Government research and development spending gets trumped by academic R&D when it comes to positive economic spill-over effects on business R&D, a new study has revealed.
Academic R&D expenditure has positive spill-over effects on company-level R&D expenditure, whereas government expenditure at both local and federal levels has negative effects.
These are rather interesting findings, and will be looked at closely by a government that is scrutinising value-for-money issues in relation to public R&D investment.
The study, titled ‘The role of spill-overs in research and development expenditure in Australian industries’ also found the long assumed idea that geography plays a part in promoting spill-over effects is true, and that clustering has a positive effect on encouraging RE&D investment.
It was co-authored by Sasan Bakhtiari from the Industry department’s Office of the Chief Economist and Robert Breunig from the ANU’s Crawford School of Public Policy.
The spill-over effects studied in the report tend to happen in three different way. There are knowledge spill-overs, market spill-overs, and network spill-overs.
“All three types of spill-overs create a gap between the private rate of return to R&D and the social rate of return which includes benefits to both other firms and consumers,” the report says and the effects can be either positive or negative.
Knowledge spill-overs can complement or substitute for a firm’s own R&D activity and could also influence the R&D activity of any type of firm be they competitors, clients, or suppliers.
The discovery that government R&D spending has a negative impact on the firms surrounding the government activity is likely to be the most contentious finding in the report.
“Academic R&D expenditure has positive spill-over effects on firm-level R&D expenditure whereas government expenditure at both local and federal levels has negative effects,” the report said.
Government R&D activity appears to smother private firm spending on R&D, but the report could not single out a reason for this phenomena.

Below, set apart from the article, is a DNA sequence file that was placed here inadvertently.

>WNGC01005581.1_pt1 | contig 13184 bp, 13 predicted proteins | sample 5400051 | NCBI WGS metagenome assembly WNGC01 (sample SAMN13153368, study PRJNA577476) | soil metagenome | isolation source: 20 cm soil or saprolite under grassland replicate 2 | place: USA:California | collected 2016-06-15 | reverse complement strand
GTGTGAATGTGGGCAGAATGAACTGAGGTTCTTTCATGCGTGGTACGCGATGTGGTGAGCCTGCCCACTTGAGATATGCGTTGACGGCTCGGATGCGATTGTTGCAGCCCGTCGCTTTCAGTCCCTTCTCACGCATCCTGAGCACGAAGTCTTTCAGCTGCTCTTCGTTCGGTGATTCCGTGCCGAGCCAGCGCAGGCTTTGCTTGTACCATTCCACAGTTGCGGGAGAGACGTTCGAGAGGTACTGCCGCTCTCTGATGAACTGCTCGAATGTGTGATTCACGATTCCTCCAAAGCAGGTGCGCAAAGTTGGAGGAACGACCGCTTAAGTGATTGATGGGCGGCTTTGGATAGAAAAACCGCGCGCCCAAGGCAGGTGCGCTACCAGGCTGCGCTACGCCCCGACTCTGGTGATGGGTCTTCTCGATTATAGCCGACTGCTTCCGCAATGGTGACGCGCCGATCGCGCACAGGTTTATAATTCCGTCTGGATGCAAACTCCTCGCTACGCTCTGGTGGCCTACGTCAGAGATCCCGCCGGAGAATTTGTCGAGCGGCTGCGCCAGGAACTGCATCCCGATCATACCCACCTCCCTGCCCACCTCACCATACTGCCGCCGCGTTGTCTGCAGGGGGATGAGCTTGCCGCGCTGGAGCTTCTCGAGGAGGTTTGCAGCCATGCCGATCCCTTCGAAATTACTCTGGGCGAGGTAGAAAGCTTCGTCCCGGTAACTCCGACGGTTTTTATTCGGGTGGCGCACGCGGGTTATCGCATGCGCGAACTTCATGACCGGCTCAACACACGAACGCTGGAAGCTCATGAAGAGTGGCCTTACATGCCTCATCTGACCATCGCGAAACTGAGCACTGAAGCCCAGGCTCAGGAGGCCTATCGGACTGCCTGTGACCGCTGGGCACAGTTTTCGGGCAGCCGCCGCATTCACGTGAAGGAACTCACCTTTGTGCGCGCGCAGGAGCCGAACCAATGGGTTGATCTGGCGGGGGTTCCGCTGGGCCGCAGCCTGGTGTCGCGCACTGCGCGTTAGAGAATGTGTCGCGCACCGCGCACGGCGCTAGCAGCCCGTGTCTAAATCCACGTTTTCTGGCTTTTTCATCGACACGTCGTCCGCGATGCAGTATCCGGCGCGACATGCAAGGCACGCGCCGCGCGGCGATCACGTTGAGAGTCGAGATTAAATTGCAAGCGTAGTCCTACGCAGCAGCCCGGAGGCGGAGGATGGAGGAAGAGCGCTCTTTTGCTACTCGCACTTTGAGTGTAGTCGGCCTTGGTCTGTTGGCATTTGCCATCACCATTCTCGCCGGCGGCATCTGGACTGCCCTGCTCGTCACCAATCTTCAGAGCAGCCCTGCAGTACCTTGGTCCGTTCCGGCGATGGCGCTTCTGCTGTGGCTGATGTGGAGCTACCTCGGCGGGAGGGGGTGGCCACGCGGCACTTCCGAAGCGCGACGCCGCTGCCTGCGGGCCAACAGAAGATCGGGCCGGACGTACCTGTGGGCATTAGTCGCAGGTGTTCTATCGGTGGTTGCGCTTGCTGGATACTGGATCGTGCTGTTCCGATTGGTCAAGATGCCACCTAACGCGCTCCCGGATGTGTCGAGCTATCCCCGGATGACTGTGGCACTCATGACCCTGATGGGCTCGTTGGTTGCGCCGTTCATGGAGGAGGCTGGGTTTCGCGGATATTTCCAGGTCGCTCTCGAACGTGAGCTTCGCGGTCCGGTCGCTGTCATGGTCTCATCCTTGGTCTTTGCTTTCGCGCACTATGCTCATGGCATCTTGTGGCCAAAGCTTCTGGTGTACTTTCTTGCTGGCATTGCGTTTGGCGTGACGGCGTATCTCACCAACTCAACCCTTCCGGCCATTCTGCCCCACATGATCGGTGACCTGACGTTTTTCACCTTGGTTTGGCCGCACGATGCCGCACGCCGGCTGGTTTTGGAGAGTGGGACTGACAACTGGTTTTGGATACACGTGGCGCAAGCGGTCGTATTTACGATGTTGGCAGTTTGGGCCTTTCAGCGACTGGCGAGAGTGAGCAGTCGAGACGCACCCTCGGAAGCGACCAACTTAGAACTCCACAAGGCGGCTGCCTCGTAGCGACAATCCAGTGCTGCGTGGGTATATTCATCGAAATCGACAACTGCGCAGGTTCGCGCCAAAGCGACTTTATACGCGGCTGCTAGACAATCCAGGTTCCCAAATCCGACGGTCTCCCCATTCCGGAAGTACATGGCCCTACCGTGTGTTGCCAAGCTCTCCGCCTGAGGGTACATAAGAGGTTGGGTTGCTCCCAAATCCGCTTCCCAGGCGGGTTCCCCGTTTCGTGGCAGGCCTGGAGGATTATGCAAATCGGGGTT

“This could be due to academic R&D being more focused on basic research than government R&D or could be the result of some difference in how the R&D expenditure actually spills over into firms. We cannot distinguish between these two possibilities,” the report said.
Roy Green, an innovation system expert and the Dean of the UTS Business School in Sydney described the study as ‘rigorous’ and said it tested out the idea that firms engaged in R&D positively influenced businesses around them.
“They’ve done a very rigorous exercise using the database of the firms that are the recipients of the R&D Tax Incentive scheme to test a theory,” Professor Green said.
“The theory is that public support for R&D will not just have benefits that are privatised for the firm but will have spill-over benefits for other firms and institutions that broadens the impact of the public support and possibly increases its quality,” he said.
“The main point is that this is a graphic illustration of the theory and evidence of research and innovation spill-over effects across most developed countries.”
The report suggests that removing government R&D efforts from government institutions and placing them inside higher education could boost R&D expenditure in surrounding businesses.
“These results suggest that shifting expenditure from government R&D to academic R&D might bring positive effects for firm-level R&D expenditure. It also suggests that a shift by government agencies towards more basic research could be rewarding,” the report said.
Professor Green believes the strong endorsement in the report of academic R&D as a driver of positive spill-over effects helps make a case for more collaboration between academia and innovative private firms.
“The interesting thing in relation to this paper is that it might be saying that if you provide funding to private institutions you should also make sure that also in appropriate cases requires them to collaborate with an academic institution. That was one of the issues raised in the enquiry into the R&D tax incentive.
“Why not require private firms – not in all circumstances – to have a collaboration with an academic institution in order that they get greater value for money from a public grant, if it is true that funnelling money through academic institutions enhances the spill-over effects,” he said.
Geography is important in how the R&D spill-over effect plays out. The report found it was positive for clients and peers of firms that engaged in R&D but not so suppliers.
“For clients and peers, we find a positive effect of spill-overs on firm-level R&D expenditure if firms are located near each other. We find this effect when we use radii of 25 or 50 km,” the report said.
It also found clustering had benefits for R&D expenditure, although it seems to be a result of increased competition rather than better collaboration by cluster participants.
“This effect could be a consequence of more intensive competition or alternatively a result of building collaborations within clusters,” the report said.
“We tested for the latter effect by interacting clustering with peers and local peers but we find no significant extra effect on local spillovers from higher levels of clustering. The competition effect seems to be the dominating factor,” the report said.